Mosquitos, ticks, worms — these all are 'middle men' when it comes to disease spread. They can carry and transmit bacteria, viruses and other pathogens to us that cause dengue fever, Lyme disease and other vector-borne infections. As one approach to help reduce and even eliminate these diseases in people, researchers funded by the National Institutes of Health are studying the basic mechanisms that let the infection-causing organisms flourish inside their hosts.
A "Mind-Blowing" Bacterium
One such bacterium that scientists are interested in is called Wolbachia.
"It's probably the coolest bacterium in the world," says NIH's Irene Eckstrand.
Wolbachia infects more than a million species, including insects, shrimp, spiders, mite and tiny worms. It lives and reproduces in its host's cells, primarily reproductive ones. The bacterium can manipulate these cells in ways that boost its own survival and reproductive success.
Seth Bordenstein, a Vanderbilt University scientist who studies Wolbachia, says the bacterium alters the reproductive life of its insect and other hosts in four "mind-blowing ways:"
1) It kills infected males.
2) It turns genetic males into females by shutting down certain hormones.
3) It allows infected females to reproduce asexually.
4) It promotes the survival of embryos from infected females only.
Ecology and Evolution
"Aside from stimulating the imagination, Wolbachia serves as a tool for studying the evolution and ecology of infectious diseases," notes Eckstrand, who co-manages an NIH-National Science Foundation program that's dedicated to this topic.
When Bordenstein, whose research is supported through the program, started studying Wolbachia about a decade ago, scientists thought that the bacterium and ones like it didn't frequently acquire new genetic machinery. The theory was that living inside other cells isolated the bacterial genomes, inhibiting the exchange of genetic elements with other bacteria that enables evolution.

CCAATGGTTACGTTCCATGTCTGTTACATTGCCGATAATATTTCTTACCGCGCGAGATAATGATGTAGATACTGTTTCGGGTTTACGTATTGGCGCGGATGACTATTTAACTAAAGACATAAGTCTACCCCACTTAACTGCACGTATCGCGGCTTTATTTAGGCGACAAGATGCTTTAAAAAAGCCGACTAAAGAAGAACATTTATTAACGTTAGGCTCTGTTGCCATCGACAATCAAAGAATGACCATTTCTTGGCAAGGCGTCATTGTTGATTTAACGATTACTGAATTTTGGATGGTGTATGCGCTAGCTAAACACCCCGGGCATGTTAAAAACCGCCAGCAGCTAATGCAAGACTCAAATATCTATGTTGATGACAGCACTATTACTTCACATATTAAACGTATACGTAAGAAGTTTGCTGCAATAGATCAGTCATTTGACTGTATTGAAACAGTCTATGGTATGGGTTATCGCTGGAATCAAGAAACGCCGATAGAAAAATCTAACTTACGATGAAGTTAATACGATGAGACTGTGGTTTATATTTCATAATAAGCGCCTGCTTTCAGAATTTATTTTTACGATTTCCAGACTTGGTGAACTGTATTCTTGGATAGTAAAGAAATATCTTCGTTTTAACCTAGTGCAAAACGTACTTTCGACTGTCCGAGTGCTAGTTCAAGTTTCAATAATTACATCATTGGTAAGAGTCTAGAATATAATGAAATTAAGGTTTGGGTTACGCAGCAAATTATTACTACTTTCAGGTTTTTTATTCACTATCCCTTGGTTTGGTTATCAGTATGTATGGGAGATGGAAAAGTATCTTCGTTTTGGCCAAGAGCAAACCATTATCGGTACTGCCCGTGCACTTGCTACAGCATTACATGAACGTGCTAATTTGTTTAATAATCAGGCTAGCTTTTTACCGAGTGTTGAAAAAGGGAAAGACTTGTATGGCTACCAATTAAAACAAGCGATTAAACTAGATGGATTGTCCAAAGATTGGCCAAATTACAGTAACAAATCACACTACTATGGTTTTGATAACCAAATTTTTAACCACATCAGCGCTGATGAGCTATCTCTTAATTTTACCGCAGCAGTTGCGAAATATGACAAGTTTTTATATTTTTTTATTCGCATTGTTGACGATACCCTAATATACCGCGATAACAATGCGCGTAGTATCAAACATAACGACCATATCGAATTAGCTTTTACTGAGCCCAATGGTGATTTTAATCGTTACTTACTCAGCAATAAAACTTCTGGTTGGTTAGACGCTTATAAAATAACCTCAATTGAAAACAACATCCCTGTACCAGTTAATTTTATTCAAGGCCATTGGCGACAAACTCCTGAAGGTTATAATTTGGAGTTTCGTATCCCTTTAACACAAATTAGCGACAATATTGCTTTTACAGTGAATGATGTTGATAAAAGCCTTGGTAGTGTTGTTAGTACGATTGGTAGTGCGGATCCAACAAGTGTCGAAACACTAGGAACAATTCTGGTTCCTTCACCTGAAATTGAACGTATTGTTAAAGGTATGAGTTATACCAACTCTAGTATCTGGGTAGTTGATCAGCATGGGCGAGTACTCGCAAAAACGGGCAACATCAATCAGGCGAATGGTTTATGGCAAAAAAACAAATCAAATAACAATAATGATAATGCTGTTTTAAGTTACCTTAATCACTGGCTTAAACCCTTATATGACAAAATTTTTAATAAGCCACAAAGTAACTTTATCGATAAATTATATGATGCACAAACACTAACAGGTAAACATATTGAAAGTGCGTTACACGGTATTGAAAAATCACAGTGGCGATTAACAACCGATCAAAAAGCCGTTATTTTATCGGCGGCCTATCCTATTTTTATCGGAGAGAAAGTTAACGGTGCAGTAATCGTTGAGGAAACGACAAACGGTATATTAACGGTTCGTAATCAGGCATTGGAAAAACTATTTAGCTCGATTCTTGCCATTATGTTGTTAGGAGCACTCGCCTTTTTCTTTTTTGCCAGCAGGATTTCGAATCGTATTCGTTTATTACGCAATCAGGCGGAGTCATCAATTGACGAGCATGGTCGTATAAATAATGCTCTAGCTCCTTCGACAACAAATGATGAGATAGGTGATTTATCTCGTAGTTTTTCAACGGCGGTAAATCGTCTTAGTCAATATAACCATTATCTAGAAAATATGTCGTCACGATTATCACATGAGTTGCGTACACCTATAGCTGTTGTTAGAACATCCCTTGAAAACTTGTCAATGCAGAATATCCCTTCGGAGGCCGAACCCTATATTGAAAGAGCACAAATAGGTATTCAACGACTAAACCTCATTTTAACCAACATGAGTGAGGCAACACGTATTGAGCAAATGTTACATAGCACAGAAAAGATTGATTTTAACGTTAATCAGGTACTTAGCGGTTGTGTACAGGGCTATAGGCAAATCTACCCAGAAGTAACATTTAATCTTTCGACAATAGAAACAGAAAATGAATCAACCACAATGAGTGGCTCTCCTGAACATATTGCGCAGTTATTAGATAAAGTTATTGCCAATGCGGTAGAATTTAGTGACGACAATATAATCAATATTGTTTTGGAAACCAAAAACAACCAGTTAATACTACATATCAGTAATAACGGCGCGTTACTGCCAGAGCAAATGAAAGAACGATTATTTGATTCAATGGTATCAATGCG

Since that time, the theory — and Wolbachia itself — have evolved. Bordenstein discovered that Wolbachia can move to different cells and to new hosts, some of which are infected with other types of bacteria as well as different Wolbachia strains. This co-infection allows the bacterium to acquire new genetic elements.
Scientists also have learned that Wolbachia harbors a bacteria-infecting virus, called a bacteriophage, that can introduce other genetic elements. Bordenstein found that Wolbachia's interaction with the bacteriophage and its exchange of genetic elements through co-infections creates a cycle of evolution with implications for how diseases spread.
While Wolbachia doesn't directly infect mammals, it is the root cause of several serious mammalian diseases. It infects parasitic worms that, by way of mosquitos, can cause heartworm in our pets. Other types of Wolbachia-infected worms hitch rides to ultimately reach human hosts, where they can trigger severe inflammatory responses that lead to river blindness and elephantiasis. In an ironic twist, researchers are actually using Wolbachia to help fight these infections.
One strategy that Bordenstein is beginning to explore focuses on bacteriophage enzymes that can wipe out Wolbachia. Some organisms, including the parasitic worms, actually need the bacterium to reproduce. By eliminating the Wolbachia infection, the enzymes could render the worms sterile and unable to further spread disease.
Scientists also are harnessing Wolbachia's wanton ways to control the spread of dengue virus, which is transmitted to humans by mosquitoes. Researchers have discovered that Wolbachia-infected mosquitoes can't replicate the dengue virus. Releasing more Wolbachia into the mosquito population or finding and introducing the Wolbachia genes that interfere with replication are promising new avenues for reducing the spread of dengue. The approach could potentially apply to other vector-borne diseases like sleeping sickness, which is transmitted by the tsetse fly.
According to Bordenstein, studying Wolbachia has yielded some surprising new insights on microbial evolution that could help us understand, treat and prevent certain infectious diseases. "It's what gets me up every day and keeps me excited about doing this work," he says.
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